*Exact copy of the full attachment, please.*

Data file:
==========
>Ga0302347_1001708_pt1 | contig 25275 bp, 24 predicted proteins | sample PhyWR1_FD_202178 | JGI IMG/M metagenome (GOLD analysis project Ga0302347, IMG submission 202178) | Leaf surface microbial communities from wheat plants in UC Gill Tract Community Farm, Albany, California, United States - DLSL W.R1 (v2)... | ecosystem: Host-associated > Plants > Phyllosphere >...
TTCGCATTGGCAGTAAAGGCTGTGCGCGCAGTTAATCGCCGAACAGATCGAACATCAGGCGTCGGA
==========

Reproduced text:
>Ga0302347_1001708_pt1 | contig 25275 bp, 24 predicted proteins | sample PhyWR1_FD_202178 | JGI IMG/M metagenome (GOLD analysis project Ga0302347, IMG submission 202178) | Leaf surface microbial communities from wheat plants in UC Gill Tract Community Farm, Albany, California, United States - DLSL W.R1 (v2)... | ecosystem: Host-associated > Plants > Phyllosphere >...
TTCGCATTGGCAGTAAAGGCTGTGCGCGCAGTTAATCGCCGAACAGATCGAACATCAGGCGTCGGA